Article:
The Hidden Lucknow
Until the 19th century, Lucknow was well-known as a centre for the arts, lavish culture and decadent cuisine. It also played host to the defining moment of the Indian Mutiny of 1857, and a walk through Lucknow reveals fascinating tales from its history.
Lucknow famous rulers, the Nawabs of Oudh, were great patrons of the arts, especially music and dance, but also left behind a myriad of impressive buildings and architecture. Rudyard Kipling writing in Kim said 'no city - except Bombay, the Queen of all - was more beautiful in her garish style than Lucknow', and in the 18th century Lucknow was one of the most architecturally beautiful of India's cities.
Begin exploring Lucknow by seeing the Bara Imanbara and Chota Imanbara before heading to the Hussainabad picture gallery where you can see a range of portraits depicting the former Nawabs. Explore the Dikusha Palace and the Rumi Dawaza which was constructed in 1786 and incorporates an eight faceted chattri.
The British Residence was constructed in 1800 and made famous by the India Mutiny when its gruesome finale was played out in the city. The resident, Henry Lawrence, and the British community was surrounded by rebellious Sepoys for 147 days until relief arrived. The Residency was left very much as it was, and you can still see where the bullets and cannons pummelled the outer walls. Walk down to the cemetery and see some of the 2000 defenders who died, including Sir Henry Lawrence 'who tried to do his duty' according to the inscription on his tomb.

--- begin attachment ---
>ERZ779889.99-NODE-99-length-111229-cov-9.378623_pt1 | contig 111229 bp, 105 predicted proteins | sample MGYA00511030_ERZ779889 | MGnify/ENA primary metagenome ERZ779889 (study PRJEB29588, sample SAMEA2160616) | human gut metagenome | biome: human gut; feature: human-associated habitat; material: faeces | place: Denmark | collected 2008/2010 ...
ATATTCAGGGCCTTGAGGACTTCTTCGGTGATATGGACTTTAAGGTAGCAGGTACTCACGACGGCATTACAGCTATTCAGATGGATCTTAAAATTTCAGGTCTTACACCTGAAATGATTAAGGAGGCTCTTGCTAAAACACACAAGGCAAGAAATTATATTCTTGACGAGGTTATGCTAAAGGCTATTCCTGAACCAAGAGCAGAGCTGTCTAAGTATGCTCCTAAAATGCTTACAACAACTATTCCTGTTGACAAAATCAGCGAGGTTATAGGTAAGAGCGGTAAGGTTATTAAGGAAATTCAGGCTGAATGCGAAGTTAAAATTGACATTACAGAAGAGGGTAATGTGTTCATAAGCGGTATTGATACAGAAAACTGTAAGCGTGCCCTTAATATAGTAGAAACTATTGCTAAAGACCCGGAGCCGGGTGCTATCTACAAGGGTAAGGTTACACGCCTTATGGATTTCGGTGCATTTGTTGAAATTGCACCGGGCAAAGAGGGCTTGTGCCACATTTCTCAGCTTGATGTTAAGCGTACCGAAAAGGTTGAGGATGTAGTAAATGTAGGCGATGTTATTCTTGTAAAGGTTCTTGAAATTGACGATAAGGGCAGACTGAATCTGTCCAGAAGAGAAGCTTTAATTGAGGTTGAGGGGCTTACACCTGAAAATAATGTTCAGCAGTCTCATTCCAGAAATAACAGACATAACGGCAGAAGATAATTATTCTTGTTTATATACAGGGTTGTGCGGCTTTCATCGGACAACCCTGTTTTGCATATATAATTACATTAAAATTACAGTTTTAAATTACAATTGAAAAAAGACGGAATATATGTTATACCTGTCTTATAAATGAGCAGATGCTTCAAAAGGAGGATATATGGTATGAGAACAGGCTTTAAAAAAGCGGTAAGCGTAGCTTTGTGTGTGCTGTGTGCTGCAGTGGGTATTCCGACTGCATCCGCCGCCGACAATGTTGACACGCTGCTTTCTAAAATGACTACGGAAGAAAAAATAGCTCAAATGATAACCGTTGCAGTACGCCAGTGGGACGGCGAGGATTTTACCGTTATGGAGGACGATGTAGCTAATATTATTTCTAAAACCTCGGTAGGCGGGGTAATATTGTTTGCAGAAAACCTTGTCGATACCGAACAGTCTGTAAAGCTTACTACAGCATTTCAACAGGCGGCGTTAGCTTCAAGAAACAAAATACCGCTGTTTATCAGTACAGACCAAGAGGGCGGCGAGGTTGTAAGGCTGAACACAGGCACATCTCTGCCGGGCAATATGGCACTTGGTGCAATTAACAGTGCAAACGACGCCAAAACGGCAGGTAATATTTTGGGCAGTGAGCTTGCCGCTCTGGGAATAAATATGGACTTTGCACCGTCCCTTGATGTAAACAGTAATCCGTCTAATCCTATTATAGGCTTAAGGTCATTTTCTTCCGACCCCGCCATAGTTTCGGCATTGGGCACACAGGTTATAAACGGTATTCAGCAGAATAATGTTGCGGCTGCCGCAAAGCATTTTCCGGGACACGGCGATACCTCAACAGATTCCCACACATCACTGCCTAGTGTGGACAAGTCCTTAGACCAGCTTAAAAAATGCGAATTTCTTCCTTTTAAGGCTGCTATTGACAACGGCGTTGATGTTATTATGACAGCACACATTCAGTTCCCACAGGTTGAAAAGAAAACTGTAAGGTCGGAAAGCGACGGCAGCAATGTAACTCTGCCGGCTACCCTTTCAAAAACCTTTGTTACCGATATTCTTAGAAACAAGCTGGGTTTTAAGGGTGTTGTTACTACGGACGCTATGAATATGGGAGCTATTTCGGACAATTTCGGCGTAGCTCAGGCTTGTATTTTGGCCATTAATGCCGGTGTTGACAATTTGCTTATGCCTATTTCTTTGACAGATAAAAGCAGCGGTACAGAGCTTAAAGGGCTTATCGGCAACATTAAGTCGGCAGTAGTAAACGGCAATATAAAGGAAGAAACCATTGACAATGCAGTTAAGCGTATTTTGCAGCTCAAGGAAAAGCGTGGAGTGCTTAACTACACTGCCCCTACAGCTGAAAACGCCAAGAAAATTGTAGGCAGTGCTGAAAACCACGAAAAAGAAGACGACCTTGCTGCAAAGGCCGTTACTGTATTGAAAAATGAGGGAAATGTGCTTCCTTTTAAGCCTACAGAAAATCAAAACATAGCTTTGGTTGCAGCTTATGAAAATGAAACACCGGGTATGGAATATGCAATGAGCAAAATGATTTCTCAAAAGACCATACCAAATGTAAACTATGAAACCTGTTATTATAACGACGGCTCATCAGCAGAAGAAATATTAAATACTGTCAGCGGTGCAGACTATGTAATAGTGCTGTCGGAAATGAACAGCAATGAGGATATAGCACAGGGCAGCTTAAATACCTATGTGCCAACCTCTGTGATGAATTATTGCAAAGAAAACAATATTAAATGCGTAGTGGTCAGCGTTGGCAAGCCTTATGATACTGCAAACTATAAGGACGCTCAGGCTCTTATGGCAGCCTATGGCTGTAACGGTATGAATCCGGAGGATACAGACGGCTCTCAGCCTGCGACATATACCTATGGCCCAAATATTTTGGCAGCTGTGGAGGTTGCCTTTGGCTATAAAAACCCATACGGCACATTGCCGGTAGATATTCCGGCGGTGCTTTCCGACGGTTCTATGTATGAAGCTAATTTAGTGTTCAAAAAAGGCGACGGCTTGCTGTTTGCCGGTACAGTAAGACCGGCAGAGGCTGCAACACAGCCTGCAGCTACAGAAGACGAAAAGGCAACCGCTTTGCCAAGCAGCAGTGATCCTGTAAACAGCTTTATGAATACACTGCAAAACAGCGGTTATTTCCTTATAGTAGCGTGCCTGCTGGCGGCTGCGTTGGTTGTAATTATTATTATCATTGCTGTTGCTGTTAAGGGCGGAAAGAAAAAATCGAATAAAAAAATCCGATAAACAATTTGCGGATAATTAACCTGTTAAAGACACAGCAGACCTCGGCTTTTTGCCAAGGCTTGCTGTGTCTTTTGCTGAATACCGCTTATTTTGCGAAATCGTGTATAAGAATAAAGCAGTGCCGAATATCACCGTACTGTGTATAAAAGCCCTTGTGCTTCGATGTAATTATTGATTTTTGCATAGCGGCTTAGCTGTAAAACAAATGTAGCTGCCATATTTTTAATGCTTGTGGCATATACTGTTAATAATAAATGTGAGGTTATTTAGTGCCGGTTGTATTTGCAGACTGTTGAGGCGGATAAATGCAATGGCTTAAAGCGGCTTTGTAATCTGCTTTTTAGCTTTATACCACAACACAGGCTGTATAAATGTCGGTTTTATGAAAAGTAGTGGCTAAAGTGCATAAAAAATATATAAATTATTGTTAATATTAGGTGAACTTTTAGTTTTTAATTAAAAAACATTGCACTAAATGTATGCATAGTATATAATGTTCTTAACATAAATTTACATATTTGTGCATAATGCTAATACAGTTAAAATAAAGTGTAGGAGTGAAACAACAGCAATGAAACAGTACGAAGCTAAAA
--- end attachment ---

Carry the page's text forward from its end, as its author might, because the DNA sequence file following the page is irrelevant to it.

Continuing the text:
It might be worth stopping off at La Martiniere College, built as the country home of the French soldier, Laude Martin, who made his fortune as a trader in Lucknow and endowed it as a school upon his death in 1800.
For those who like the more cultural aspect of Lucknow, head off on a walking tour in the late afternoon through Lucknow's ancient alleyways, nooks and crannies, past medieval temples and mosques. Explore crumbing houses with ornate windows, local markets selling freshly cut flowers, silverware, hookahs, itar (oil based perfumes) and Chikan embroidery work.